“What You Missed That Day You Were Absent from Fourth Grade”

“You live you learn.” — Alanis Morissette

In today’s poem, we meet Mrs. Nelson who teaches her fourth grade students some valuable life lessons. In between long division and the proper use of adverbs, she shares how to find meaning in pumping gas, or how to quiet a busy mind at the end of the day. If only we could learn essential lessons like these in elementary school!


What You Missed That Day You Were Absent from Fourth Grade

Mrs. Nelson explained how to stand still and listen
to the wind, how to find meaning in pumping gas,

how peeling potatoes can be a form of prayer. She took
questions on how not to feel lost in the dark.

After lunch she distributed worksheets
that covered ways to remember your grandfather’s

voice. Then the class discussed falling asleep
without feeling you had forgotten to do something else—

something important—and how to believe
the house you wake in is your home. This prompted

Mrs. Nelson to draw a chalkboard diagram detailing
how to chant the Psalms during cigarette breaks,

and how not to squirm for sound when your own thoughts
are all you hear; also, that you have enough.

The English lesson was that I am
is a complete sentence.

And just before the afternoon bell, she made the math equation
look easy. The one that proves that hundreds of questions,

and feeling cold, and all those nights spent looking
for whatever it was you lost, and one person

add up to something.

Brad Aaron Modlin


Listen to Padriag O’Tuama read “What You Missed That Day You Were Absent from Fourth Grade” here. (His voice is mesmerizing. I highly recommend this!)

What I admire about this poem is that by suggesting we can teach nine-year-old children some life lessons that are beyond their age, it helps us think about the many lessons that can’t be taught in a classroom — the ones we must learn on our own through life experience.

What life lessons did you have to learn on your own? I’m still learning the hard lesson of letting go — letting go of loved ones, of ideas about what I thought my life would be like at a given age, and even letting go of shoes I cherish but have been holding to for too long.

Who are the Mrs. Nelsons in your life – the kind, gentle souls who help you learn the tough lessons?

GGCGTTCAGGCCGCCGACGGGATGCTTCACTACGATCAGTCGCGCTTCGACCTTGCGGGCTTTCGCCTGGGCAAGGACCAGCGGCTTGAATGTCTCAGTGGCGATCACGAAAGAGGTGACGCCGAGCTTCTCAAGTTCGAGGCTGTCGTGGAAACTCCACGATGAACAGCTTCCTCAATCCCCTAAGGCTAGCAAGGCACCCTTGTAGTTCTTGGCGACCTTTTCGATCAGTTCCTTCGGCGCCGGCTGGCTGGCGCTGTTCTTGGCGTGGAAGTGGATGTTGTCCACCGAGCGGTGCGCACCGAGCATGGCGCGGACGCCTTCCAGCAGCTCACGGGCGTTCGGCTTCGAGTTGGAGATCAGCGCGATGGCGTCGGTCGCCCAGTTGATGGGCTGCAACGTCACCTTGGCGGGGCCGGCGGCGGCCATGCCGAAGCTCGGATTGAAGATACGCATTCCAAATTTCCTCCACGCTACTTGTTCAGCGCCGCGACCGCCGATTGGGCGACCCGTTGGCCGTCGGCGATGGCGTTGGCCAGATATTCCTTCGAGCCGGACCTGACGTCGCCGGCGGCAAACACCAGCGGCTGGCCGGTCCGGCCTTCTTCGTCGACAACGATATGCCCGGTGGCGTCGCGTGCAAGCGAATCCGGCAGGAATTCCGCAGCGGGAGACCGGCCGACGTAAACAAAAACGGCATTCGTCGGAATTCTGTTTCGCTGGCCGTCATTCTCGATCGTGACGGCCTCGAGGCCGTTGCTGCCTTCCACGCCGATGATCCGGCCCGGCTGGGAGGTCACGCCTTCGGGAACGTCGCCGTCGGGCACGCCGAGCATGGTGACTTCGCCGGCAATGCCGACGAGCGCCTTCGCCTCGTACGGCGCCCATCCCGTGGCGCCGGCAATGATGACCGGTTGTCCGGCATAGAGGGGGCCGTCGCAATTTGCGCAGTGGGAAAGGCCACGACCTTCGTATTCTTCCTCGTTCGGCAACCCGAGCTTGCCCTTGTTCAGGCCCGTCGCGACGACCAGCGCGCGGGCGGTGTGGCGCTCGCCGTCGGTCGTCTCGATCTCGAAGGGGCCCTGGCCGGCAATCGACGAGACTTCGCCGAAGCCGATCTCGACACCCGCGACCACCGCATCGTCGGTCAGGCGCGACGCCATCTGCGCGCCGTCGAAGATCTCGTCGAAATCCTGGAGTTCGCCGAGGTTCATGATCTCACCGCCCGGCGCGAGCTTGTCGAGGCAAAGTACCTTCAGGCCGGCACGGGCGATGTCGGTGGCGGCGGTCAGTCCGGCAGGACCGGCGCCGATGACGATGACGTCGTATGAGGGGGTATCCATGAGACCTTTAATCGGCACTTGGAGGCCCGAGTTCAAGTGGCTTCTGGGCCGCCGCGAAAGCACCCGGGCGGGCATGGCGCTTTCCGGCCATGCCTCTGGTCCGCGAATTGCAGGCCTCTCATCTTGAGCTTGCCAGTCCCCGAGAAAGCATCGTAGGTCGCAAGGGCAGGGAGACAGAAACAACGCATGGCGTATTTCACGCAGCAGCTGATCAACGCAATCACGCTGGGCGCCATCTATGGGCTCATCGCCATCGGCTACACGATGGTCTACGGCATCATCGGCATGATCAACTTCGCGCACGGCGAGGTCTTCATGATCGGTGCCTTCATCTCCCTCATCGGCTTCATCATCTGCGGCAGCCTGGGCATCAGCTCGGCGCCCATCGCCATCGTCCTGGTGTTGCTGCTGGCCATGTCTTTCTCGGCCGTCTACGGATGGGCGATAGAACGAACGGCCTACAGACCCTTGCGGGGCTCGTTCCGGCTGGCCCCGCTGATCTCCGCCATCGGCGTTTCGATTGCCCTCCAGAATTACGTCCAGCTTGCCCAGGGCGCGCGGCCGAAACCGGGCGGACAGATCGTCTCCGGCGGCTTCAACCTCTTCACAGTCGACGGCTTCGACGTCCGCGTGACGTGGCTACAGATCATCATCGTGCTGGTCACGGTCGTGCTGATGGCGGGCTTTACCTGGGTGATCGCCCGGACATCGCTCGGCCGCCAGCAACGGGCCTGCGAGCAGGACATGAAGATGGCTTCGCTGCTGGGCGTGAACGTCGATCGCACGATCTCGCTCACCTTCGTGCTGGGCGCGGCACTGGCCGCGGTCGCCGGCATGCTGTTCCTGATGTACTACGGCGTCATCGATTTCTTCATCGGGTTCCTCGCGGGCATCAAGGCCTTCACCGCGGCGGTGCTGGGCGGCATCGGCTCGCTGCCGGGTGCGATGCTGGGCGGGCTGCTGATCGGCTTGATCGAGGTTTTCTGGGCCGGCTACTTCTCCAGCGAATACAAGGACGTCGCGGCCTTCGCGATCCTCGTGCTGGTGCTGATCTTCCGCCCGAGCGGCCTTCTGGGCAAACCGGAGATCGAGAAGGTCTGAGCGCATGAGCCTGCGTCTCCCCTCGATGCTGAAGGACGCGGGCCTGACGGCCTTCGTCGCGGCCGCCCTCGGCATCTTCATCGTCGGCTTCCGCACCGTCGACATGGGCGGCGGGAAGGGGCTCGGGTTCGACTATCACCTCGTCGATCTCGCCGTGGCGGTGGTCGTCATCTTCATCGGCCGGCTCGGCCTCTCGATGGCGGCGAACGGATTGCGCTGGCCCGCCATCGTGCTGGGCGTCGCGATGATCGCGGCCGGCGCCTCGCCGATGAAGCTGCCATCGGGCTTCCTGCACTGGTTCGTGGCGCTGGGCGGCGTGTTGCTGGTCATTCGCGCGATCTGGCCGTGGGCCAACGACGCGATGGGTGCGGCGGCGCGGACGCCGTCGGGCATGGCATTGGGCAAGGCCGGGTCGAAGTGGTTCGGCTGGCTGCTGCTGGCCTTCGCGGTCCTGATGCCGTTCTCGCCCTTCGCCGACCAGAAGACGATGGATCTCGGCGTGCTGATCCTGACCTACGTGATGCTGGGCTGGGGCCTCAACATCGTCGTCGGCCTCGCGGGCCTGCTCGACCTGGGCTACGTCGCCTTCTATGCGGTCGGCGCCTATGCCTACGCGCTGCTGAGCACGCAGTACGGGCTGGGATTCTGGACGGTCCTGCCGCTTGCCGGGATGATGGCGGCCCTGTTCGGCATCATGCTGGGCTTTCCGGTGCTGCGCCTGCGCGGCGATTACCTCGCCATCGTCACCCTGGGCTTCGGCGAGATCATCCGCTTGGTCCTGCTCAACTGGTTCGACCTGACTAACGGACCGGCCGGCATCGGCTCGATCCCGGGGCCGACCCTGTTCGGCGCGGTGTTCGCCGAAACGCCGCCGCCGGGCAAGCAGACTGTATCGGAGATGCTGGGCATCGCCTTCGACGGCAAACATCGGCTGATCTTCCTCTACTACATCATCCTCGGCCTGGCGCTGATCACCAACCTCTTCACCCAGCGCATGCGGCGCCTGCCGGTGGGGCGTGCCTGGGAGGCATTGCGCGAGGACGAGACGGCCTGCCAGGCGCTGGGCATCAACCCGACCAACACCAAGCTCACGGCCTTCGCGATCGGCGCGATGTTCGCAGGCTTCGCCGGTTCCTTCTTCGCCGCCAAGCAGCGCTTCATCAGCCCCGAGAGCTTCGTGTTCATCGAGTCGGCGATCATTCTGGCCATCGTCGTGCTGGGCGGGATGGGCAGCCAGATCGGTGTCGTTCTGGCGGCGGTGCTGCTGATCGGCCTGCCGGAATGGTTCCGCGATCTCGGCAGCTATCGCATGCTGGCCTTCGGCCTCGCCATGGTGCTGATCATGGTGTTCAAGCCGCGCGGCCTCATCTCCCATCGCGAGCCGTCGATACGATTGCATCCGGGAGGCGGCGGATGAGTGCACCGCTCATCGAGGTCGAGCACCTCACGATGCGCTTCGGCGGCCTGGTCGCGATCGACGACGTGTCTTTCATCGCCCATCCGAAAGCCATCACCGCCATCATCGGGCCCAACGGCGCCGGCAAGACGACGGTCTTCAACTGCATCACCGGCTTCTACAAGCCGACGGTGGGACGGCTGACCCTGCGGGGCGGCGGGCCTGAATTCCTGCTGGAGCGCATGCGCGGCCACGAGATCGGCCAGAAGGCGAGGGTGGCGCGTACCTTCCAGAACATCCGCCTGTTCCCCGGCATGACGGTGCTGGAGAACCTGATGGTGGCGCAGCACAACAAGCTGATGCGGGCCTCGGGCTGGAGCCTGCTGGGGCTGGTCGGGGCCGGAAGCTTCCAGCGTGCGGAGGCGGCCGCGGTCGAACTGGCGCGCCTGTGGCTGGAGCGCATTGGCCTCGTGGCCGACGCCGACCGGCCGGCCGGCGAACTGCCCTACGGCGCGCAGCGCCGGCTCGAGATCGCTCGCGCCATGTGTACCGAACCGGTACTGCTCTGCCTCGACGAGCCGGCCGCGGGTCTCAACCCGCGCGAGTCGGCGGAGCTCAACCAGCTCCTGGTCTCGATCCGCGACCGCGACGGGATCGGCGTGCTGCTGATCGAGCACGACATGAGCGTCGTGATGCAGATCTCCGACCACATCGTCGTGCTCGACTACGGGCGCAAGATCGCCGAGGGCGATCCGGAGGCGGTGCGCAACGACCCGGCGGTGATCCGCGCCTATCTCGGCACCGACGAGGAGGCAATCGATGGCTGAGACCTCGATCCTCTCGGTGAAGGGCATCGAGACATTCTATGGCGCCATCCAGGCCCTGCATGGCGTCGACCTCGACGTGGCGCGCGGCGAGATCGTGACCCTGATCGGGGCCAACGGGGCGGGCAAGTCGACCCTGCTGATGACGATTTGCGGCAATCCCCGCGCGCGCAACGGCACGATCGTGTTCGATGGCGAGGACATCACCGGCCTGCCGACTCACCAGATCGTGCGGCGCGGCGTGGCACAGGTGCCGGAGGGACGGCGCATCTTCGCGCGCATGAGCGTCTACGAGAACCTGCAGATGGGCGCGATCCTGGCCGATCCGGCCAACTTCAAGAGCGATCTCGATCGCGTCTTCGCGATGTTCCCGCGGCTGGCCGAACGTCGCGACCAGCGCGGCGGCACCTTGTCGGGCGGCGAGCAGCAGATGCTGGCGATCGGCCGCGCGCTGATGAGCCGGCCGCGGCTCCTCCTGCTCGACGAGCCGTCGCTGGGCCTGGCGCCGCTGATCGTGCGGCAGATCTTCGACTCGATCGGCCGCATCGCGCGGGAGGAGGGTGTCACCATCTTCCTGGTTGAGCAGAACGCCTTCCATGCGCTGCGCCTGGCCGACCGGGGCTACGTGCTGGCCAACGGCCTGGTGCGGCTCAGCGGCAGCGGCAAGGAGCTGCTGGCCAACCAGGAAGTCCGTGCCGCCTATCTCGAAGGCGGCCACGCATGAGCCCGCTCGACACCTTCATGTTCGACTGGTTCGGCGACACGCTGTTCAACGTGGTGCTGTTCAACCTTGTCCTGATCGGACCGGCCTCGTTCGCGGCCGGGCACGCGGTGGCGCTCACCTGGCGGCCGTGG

Sources:

“What You Missed That Day You Were Absent from Fourth Grade” by Brad Aaron Modlin from Everyone at This Party Has Two Names, 2016.  Copyrighted material used for educational purposes.

Photo: Karl Duffy, “Accepting a Fundamental Aloneness,” Mindfulbalance, 2011.

7 Comments

  1. Fabulous poem. Can you imagine what a better world this would be if we taught all 4th graders a little “Thich Nhat Hanh philosophy” like dear Mrs. Nelson?!

    Liked by 1 person

  2. You are my Mrs. Nelson whether you realize it or not. You are always helping me. A gallon of 409, a S**t that I knit hat, a business card — anything I ask for, you are there for me. A mini mom. She would be proud of you, and dad would think you are doing a good job of “taking care of Didi.” oxoxo

    Liked by 2 people

  3. The poem reading is mesmerizing for sure (listened to it 3 times so far!). This poem somehow feels like like a cozy blanket that wraps around you. “The English lesson was that I am is a complete sentence” particularly stood out to me. A lesson I have been learning over the past couple of years is realizing that I am in control of my choices – whatever I do, say, or think is my choice. It has been liberating in many ways.

    Liked by 2 people

    1. Isn’t his voice something? Happy you enjoyed it and the poem! Thank you for sharing a lesson you’ve been learning. I imagine that must be super liberating to realize this about having control of choices!

      Liked by 1 person

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